The bill sounds like it is worded to target games made for children, but many games with E or Everyone or T for Teen ratings include types of loot boxes and microtransations. Overwatch, FIFA, and Apex Legends are all examples of this.
The Entertainment Software Association (which is a fancy name for the lobbyist group representing the video game industry) has released an official statement in response to upcoming bill:
“Numerous countries, including Ireland, Germany, Sweden, Denmark, Australia, New Zealand, and the United Kingdom, determined that loot boxes do not constitute gambling. We look forward to sharing with the senator the tools and information the industry already provides that keeps the control of in-game spending in parents’ hands. Parents already have the ability to limit or prohibit in-game purchases with easy to use parental controls.”
Some games have managed to introduce these elements in ways that don’t offend the gaming community. For example, Fortnite by Epic Games is free to play (well, the Battle Royale part of the game is free), and there is no competitive advantage in owning any of the thousands of cosmetic upgrades. Most are awarded through an optional seasonal Battle Pass that costs $10 as a one-time-per-season purchase. Additional items are for sale in the Item Shop, which can be purchased with V-bucks (which are earned at a low rate by playing the game, or bought with real money). There are no loot boxes in the game.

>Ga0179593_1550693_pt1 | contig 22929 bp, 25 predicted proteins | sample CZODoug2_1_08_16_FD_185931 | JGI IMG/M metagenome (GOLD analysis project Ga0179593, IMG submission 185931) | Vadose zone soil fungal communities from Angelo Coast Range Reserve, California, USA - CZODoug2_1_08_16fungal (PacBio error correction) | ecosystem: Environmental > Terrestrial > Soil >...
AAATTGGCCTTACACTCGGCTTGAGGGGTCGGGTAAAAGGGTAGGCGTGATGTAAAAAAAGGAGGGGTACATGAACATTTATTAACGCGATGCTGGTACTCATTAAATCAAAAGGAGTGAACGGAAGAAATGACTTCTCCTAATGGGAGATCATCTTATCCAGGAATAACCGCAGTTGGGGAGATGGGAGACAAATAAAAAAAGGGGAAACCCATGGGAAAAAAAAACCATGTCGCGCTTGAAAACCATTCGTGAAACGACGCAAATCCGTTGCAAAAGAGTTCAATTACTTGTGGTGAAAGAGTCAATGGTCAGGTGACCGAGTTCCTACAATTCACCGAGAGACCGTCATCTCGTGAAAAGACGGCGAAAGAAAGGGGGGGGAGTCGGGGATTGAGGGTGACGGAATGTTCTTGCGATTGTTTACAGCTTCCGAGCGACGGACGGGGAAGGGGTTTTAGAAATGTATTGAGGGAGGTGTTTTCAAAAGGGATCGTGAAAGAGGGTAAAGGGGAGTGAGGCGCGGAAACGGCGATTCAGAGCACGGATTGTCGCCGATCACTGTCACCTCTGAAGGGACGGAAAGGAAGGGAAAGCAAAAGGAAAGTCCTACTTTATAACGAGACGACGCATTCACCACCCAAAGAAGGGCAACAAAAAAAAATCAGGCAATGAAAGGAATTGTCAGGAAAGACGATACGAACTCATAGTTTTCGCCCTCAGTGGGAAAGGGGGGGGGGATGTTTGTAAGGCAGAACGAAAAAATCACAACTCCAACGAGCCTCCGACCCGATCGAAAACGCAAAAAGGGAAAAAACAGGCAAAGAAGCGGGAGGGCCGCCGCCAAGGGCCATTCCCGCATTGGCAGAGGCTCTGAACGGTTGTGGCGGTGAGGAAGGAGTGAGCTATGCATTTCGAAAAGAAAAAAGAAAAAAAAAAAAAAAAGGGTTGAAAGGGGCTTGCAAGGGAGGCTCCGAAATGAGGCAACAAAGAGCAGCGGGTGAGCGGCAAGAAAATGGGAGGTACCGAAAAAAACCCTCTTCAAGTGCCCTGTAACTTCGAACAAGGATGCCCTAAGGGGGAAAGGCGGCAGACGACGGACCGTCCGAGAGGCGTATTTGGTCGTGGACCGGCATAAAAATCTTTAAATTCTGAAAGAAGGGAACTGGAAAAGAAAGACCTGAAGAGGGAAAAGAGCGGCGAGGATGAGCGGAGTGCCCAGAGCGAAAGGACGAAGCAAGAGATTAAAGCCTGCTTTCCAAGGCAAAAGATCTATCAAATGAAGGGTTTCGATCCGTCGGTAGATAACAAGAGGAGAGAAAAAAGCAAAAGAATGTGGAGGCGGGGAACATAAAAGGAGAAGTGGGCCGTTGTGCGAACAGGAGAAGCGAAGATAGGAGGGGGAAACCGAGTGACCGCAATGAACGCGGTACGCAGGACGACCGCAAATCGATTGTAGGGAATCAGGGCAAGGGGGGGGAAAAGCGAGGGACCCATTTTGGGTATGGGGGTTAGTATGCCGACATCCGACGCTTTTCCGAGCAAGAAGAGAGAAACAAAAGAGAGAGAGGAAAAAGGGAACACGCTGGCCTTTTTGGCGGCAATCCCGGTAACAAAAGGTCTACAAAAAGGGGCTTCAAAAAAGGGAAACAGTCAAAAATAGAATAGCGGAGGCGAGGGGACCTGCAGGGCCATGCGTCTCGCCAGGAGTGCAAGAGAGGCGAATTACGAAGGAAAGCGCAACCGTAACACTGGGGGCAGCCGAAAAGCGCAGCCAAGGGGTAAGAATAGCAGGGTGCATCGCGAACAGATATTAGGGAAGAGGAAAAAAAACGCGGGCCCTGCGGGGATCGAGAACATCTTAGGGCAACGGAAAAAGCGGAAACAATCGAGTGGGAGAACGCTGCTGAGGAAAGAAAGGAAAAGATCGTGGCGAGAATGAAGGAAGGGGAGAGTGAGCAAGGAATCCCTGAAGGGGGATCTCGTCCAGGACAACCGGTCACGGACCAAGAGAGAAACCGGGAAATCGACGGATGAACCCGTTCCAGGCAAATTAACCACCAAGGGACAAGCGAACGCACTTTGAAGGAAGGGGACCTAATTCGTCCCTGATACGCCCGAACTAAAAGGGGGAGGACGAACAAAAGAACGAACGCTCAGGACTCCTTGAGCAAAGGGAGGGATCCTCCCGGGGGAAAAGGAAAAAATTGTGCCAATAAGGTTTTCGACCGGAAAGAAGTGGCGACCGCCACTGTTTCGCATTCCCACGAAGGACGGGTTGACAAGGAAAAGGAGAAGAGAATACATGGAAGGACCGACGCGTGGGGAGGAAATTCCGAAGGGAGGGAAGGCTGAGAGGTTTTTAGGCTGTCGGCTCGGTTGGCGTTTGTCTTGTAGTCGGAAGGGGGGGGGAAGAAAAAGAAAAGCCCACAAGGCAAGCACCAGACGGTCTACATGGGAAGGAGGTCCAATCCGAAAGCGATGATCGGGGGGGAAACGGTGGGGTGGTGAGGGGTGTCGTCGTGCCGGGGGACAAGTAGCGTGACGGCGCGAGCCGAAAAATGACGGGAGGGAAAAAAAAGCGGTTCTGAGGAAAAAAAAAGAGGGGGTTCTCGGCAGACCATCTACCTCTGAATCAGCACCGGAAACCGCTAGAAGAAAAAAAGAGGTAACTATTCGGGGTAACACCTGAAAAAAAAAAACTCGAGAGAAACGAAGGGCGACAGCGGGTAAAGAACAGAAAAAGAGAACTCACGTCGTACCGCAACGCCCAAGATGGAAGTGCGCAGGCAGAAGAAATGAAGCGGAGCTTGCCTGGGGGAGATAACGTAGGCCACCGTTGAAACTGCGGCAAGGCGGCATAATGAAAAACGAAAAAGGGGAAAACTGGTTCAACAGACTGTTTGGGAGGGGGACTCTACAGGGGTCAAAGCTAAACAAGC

Rocket League, a game that is best described as “soccer, but with cars,” takes a similar approach. Any of the unlockable items are purely for cosmetic reasons. They recently also introduced an optional seasonal Rocket Pass, that mimics Fortnite’s battle pass almost exactly. However, this game does feature Loot Boxes (known as Crates) that contain a randomly selected exclusive item. Although they are not pay-to-win and can be turned off completely in the game’s settings, Rocket League has taken some heat for including a gambling-like mechanic, since Crates must be opened by Keys (that can be earned or bought with real money), and the chances of getting the rarest items are extremely low.
The recent release of Mortal Kombat 11 was met with major outcry from the gaming community, as they revolted against the extra tough grind required to actually unlock new items. One gamer calculated that it would take roughly $7,000 to buy everything in the game outright, and another posted to Reddit that some modes of the game were “literally impossible” to beat without shelling out more money for consumable upgrade items. In response, developers NetherRealm promised to tweak the difficulty a bit and offered early adopters a bounty of in-game currencies and items as an apology (although they clearly have no plans to remove Loot Boxes or microtransactions from the game).